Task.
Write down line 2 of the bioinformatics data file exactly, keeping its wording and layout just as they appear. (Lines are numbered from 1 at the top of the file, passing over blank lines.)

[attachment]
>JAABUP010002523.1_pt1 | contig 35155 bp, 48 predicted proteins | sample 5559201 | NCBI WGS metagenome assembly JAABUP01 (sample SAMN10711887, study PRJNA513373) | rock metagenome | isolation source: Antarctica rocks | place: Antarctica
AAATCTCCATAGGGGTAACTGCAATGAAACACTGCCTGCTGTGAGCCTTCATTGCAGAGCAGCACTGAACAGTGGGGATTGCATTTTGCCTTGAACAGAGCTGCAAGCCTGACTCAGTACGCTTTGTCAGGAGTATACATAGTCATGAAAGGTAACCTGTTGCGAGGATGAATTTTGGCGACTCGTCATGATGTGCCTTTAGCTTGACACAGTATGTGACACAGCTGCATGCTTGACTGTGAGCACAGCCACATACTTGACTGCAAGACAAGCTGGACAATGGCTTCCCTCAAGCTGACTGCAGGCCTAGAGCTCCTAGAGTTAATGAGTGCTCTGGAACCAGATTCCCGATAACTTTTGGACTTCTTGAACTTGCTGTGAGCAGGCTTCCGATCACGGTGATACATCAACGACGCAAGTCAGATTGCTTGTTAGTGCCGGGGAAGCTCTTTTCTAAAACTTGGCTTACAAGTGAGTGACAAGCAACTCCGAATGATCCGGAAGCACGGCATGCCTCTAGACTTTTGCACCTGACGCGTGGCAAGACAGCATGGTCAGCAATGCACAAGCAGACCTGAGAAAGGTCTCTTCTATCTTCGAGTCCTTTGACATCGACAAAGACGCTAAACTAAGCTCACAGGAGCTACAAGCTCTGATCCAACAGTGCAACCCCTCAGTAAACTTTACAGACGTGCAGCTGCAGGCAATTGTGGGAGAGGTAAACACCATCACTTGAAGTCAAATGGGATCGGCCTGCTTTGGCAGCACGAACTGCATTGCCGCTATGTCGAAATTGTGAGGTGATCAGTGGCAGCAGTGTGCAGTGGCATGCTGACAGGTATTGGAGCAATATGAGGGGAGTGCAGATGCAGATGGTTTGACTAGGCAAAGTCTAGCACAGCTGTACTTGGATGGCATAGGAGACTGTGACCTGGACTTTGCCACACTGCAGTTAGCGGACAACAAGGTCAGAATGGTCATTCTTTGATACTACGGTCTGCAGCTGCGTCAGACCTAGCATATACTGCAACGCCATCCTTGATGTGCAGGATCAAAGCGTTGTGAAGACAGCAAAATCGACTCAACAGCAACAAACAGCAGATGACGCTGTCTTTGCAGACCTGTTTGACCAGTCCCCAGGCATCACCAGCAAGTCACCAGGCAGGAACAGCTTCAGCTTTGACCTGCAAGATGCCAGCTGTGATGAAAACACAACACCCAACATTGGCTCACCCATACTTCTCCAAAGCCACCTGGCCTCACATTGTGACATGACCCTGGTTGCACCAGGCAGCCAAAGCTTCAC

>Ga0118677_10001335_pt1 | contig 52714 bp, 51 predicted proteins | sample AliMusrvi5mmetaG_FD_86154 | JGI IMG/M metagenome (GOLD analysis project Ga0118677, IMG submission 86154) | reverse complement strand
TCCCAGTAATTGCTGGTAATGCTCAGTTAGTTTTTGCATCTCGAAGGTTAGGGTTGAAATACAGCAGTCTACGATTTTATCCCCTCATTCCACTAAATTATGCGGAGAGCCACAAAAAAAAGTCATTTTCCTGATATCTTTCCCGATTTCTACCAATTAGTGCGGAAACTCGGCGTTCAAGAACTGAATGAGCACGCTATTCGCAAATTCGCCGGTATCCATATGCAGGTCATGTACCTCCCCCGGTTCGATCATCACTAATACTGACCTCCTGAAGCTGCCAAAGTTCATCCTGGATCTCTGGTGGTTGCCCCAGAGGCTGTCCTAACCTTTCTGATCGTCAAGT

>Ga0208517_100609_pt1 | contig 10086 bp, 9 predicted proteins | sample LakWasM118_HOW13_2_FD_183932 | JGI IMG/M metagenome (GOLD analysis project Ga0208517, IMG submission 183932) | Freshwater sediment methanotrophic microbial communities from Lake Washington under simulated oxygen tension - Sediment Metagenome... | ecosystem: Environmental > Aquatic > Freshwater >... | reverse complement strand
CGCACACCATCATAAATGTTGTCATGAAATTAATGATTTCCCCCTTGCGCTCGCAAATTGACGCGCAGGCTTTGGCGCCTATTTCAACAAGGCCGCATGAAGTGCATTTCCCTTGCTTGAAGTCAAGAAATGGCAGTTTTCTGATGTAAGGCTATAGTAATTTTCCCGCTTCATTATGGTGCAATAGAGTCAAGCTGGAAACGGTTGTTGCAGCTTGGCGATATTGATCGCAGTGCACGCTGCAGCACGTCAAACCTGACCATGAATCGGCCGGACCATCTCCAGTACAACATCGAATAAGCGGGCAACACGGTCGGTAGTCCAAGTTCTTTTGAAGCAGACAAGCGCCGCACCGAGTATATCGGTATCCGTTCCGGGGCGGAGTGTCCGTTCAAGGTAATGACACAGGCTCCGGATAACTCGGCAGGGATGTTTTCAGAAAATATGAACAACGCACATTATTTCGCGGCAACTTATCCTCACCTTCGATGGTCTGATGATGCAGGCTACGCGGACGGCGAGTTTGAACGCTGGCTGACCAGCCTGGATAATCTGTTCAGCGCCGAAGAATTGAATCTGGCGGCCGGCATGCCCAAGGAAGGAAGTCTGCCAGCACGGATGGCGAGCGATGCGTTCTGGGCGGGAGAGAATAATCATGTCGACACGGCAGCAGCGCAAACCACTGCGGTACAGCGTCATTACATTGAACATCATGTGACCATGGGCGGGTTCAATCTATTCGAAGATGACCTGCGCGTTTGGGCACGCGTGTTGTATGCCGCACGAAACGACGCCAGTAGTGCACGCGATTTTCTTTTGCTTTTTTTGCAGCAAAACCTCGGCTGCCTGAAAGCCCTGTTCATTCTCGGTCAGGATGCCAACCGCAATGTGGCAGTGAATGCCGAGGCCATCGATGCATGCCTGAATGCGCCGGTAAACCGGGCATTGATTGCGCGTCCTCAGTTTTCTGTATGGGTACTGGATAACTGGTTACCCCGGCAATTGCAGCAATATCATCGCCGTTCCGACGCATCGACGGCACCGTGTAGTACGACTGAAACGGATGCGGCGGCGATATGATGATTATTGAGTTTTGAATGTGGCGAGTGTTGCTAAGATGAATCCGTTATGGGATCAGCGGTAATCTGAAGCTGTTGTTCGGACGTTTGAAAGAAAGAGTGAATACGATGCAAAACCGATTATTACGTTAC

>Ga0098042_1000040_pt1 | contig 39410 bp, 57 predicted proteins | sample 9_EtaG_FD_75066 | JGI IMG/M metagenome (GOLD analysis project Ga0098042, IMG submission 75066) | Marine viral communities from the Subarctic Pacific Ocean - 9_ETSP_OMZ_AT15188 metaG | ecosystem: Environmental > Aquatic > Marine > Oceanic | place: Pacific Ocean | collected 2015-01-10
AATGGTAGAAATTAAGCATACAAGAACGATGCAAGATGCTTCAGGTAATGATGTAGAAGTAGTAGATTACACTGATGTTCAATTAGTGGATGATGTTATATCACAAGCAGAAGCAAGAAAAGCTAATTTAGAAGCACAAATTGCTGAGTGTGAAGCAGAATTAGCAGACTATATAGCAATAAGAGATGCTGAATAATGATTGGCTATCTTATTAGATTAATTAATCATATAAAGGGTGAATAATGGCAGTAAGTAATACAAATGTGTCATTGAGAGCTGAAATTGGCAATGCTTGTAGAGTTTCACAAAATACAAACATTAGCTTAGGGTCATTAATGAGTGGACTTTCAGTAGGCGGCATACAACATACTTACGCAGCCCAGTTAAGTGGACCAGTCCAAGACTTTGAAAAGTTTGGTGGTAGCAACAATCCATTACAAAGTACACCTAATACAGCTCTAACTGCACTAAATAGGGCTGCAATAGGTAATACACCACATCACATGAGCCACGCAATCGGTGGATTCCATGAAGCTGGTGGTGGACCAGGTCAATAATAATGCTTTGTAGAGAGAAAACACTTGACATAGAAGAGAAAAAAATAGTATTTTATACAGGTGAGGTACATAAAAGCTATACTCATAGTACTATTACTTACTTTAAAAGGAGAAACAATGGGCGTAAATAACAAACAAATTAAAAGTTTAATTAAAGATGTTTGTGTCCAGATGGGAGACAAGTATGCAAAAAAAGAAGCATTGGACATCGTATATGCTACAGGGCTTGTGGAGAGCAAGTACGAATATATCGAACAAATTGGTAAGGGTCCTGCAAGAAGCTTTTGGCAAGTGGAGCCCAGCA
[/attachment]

AAATCTCCATAGGGGTAACTGCAATGAAACACTGCCTGCTGTGAGCCTTCATTGCAGAGCAGCACTGAACAGTGGGGATTGCATTTTGCCTTGAACAGAGCTGCAAGCCTGACTCAGTACGCTTTGTCAGGAGTATACATAGTCATGAAAGGTAACCTGTTGCGAGGATGAATTTTGGCGACTCGTCATGATGTGCCTTTAGCTTGACACAGTATGTGACACAGCTGCATGCTTGACTGTGAGCACAGCCACATACTTGACTGCAAGACAAGCTGGACAATGGCTTCCCTCAAGCTGACTGCAGGCCTAGAGCTCCTAGAGTTAATGAGTGCTCTGGAACCAGATTCCCGATAACTTTTGGACTTCTTGAACTTGCTGTGAGCAGGCTTCCGATCACGGTGATACATCAACGACGCAAGTCAGATTGCTTGTTAGTGCCGGGGAAGCTCTTTTCTAAAACTTGGCTTACAAGTGAGTGACAAGCAACTCCGAATGATCCGGAAGCACGGCATGCCTCTAGACTTTTGCACCTGACGCGTGGCAAGACAGCATGGTCAGCAATGCACAAGCAGACCTGAGAAAGGTCTCTTCTATCTTCGAGTCCTTTGACATCGACAAAGACGCTAAACTAAGCTCACAGGAGCTACAAGCTCTGATCCAACAGTGCAACCCCTCAGTAAACTTTACAGACGTGCAGCTGCAGGCAATTGTGGGAGAGGTAAACACCATCACTTGAAGTCAAATGGGATCGGCCTGCTTTGGCAGCACGAACTGCATTGCCGCTATGTCGAAATTGTGAGGTGATCAGTGGCAGCAGTGTGCAGTGGCATGCTGACAGGTATTGGAGCAATATGAGGGGAGTGCAGATGCAGATGGTTTGACTAGGCAAAGTCTAGCACAGCTGTACTTGGATGGCATAGGAGACTGTGACCTGGACTTTGCCACACTGCAGTTAGCGGACAACAAGGTCAGAATGGTCATTCTTTGATACTACGGTCTGCAGCTGCGTCAGACCTAGCATATACTGCAACGCCATCCTTGATGTGCAGGATCAAAGCGTTGTGAAGACAGCAAAATCGACTCAACAGCAACAAACAGCAGATGACGCTGTCTTTGCAGACCTGTTTGACCAGTCCCCAGGCATCACCAGCAAGTCACCAGGCAGGAACAGCTTCAGCTTTGACCTGCAAGATGCCAGCTGTGATGAAAACACAACACCCAACATTGGCTCACCCATACTTCTCCAAAGCCACCTGGCCTCACATTGTGACATGACCCTGGTTGCACCAGGCAGCCAAAGCTTCAC